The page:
With sufficient network packets monitored, an adversary could successfully launch a collision attack. The longer a certificate is valid, the more opportunity an adversary has to successfully perform this type of attack and abuse the certificate for a longer period.

Tenant settings

The final section of the report analyzes the tenant-wide settings and compares them to Microsoft recommended practices. The tool runs 6 different checks for this area. I was able to see that this organization had 13 accounts with application administrative privileges.

The tenant was configured to allow group owners consent and we were given a poor rating for this test. The helper text pointed out that the configuration would make it harder to achieve an effective application governance policy. A better configuration would not allow groups owner consent. This tenant was also given a poor rating because the tenant was configured to allow user consent for apps.

The Tenant Settings Analysis section of the score report provides meaningful information to correctly configure tenant settings. It tells you how you have configured your settings and provides a score for each setting. By changing these settings first, you prevent a situation where you are proverbially mopping the floor with the faucet still running.

Technically, changing these settings isn’t hard but it may require some Entra ID knowledge, communications, and additional processes in your organization.

It seems I have some work to do on this tenant, but the 57% AppGov score also represents a true picture of the tenant I was running the assessment against when compared to Microsoft recommended practices. The best was that I was able to save hours of work manually searching for this information. And now I can invest that time to improve the tenant’s cloud security posture.

Getting Started

As a Dutchman, I’m pleased there is a freemium version of the solution. (We Dutch like free!) Especially as the freemium version provides the information we need in the discovery phase to quickly understand the state of the tenant. It answers the majority of the key questions I noted earlier in this article.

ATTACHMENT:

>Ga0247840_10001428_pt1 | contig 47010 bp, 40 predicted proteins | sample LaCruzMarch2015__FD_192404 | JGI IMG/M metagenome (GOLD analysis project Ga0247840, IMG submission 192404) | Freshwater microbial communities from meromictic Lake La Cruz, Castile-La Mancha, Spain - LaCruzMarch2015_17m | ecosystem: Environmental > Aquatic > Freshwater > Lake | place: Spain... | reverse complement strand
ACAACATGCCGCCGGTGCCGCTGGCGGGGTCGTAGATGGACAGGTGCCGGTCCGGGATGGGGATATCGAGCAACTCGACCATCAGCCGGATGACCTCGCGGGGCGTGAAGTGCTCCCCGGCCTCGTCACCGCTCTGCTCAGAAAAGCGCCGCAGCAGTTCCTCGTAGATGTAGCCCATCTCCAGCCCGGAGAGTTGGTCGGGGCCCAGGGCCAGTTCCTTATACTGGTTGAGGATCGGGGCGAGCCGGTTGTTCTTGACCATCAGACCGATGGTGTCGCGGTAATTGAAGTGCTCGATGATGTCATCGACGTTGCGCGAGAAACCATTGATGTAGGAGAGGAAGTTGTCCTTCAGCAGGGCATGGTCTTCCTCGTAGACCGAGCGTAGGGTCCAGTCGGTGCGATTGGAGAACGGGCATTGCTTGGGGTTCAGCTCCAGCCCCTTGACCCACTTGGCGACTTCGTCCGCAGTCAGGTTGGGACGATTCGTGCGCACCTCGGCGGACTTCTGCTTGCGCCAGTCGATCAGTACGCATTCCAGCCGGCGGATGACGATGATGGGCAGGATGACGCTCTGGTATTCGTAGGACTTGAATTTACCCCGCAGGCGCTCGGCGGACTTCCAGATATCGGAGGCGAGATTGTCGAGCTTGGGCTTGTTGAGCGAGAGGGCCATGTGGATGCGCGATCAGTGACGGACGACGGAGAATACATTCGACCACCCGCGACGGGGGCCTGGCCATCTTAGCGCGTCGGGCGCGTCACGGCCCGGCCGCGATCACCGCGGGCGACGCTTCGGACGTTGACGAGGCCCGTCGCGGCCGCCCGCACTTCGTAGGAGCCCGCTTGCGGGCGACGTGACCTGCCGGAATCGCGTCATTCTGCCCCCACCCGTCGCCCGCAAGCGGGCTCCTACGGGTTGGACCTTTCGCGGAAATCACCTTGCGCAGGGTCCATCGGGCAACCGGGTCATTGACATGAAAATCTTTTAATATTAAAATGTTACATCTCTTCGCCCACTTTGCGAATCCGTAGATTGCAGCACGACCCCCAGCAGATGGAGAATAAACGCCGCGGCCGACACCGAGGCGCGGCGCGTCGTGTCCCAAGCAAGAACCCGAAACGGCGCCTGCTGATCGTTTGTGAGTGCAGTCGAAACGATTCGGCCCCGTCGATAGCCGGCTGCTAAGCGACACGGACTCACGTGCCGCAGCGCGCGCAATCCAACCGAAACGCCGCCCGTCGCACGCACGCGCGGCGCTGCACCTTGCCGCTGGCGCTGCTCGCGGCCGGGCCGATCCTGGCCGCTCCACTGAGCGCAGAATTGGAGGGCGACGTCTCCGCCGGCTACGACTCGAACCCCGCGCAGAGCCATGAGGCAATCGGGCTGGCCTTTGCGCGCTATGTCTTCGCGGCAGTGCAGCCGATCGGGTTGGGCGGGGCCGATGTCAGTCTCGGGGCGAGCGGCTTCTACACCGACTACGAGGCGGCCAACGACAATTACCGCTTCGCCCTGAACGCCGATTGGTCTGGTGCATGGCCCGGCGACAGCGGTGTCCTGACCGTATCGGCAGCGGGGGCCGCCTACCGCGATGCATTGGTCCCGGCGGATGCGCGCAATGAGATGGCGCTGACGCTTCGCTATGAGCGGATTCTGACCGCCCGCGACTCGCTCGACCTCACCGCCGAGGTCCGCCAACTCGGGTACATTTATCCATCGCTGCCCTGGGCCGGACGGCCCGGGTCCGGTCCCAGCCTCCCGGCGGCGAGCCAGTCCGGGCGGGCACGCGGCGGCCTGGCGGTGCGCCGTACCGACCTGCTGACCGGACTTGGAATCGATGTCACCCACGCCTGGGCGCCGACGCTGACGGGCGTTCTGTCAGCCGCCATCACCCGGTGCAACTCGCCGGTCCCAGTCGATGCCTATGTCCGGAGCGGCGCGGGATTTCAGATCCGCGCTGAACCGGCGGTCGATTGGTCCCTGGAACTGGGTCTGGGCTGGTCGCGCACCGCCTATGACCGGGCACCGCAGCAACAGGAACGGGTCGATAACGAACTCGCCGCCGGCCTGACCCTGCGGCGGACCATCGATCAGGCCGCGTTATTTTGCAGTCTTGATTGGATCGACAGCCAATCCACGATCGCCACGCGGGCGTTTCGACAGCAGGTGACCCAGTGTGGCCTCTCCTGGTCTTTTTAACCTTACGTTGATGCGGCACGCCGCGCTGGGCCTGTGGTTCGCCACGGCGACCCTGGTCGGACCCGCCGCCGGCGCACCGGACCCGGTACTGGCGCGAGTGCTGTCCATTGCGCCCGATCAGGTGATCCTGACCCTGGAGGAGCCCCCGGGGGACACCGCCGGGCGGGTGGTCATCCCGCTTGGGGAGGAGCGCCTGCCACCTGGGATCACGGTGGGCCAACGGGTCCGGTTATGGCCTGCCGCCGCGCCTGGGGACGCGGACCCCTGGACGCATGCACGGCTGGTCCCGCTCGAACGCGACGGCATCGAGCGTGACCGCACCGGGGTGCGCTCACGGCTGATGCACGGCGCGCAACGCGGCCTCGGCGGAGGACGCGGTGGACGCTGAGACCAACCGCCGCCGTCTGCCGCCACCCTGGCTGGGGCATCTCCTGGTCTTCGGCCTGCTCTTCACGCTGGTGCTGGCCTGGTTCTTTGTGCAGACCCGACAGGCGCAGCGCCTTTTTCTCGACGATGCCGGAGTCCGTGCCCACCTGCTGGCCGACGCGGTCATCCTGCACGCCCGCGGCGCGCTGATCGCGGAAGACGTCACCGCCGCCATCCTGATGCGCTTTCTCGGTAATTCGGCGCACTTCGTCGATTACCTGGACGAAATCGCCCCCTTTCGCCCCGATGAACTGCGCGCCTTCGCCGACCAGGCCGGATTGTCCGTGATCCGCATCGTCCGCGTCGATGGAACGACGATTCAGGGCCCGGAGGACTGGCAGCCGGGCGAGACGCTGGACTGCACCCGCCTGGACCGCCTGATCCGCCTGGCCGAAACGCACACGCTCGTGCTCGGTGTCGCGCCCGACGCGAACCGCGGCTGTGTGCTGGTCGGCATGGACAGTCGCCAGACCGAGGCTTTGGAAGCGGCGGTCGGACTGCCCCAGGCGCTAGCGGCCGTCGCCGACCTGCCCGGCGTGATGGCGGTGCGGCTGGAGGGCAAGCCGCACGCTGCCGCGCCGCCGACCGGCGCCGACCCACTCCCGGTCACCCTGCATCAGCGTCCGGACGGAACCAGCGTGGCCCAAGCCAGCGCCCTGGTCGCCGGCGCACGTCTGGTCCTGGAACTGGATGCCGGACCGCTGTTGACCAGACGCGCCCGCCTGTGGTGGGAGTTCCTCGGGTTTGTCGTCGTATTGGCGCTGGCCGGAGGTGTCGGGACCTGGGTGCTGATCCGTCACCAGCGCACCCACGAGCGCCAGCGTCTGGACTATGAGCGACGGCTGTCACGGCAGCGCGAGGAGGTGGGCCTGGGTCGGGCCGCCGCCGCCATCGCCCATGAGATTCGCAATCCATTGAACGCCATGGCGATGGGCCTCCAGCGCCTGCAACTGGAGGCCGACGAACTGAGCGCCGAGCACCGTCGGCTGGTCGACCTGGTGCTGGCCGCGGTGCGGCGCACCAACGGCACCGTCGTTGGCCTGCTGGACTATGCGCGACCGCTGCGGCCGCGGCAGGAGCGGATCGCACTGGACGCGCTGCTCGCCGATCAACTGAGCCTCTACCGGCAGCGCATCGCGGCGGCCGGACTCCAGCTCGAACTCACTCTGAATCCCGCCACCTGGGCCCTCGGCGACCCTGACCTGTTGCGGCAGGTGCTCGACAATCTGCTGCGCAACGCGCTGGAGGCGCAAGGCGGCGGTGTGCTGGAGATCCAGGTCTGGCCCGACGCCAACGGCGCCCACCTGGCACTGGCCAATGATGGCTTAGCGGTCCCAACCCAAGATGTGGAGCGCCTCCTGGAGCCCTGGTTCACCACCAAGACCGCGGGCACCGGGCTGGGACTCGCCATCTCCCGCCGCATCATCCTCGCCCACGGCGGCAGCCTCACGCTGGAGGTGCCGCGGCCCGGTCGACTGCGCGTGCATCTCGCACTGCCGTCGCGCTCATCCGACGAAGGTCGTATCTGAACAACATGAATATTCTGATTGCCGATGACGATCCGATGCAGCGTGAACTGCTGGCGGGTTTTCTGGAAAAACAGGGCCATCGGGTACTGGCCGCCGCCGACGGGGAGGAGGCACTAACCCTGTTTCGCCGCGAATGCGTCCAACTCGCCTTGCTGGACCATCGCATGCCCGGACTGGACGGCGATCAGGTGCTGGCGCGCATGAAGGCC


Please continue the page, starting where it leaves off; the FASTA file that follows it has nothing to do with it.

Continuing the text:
There is one small catch; it does not provide the names of the offending applications. The Application Governance Assessment Report does help organizations learn the size of the challenge in their Entra ID tenant, what to look for, and why it is important. This is a perfect inventory step.

Beyond the AppGov Score: How to Inventory, Remediate and Govern

The fully licensed version, called App Governance Accelerator, provides the data behind each check, in the form of interactive dashboards. It also includes numerous reports that allow admins to evaluate each potential misconfiguration or abused application so they can prevent and remediate security-related problems in their Entra ID tenants.

Another helpful feature is that it tracks your progress and makes recommendations so that you can improve or implement your application governance policy quicker.

The fully licensed version also provides tailor-made reports and graphs to dig through the information initially surfaced in the score report. This allows you to inventory, remediate, and ultimately govern.

Digging into the reports to see what’s going on

From an inventory point of view, in the Activity section, the Sign-ins and platforms report immediately tells me what enterprise applications in the Entra ID tenant are most heavily used sorting by Sign-In Count (desc):

The Sign-ins and platforms report in the Activity section
Figure 4 The Sign-ins and platforms report in the Activity section

Together with the Change log and Creation log reports in the Enterprise Applications section, and the Created in the last 30 days report in the Application Registrations section, it provides a quick overview of what is happening in the tenant from an application point of view.

Detecting vulnerable apps

Looking at the Sign-ins and platforms report, I notice that several enterprise applications are developed with different library versions of the Microsoft Authentication Libraries (MSAL). To perform an inventory like this, go to the Enterprise Application section and open the Expired Authentication Libraries report: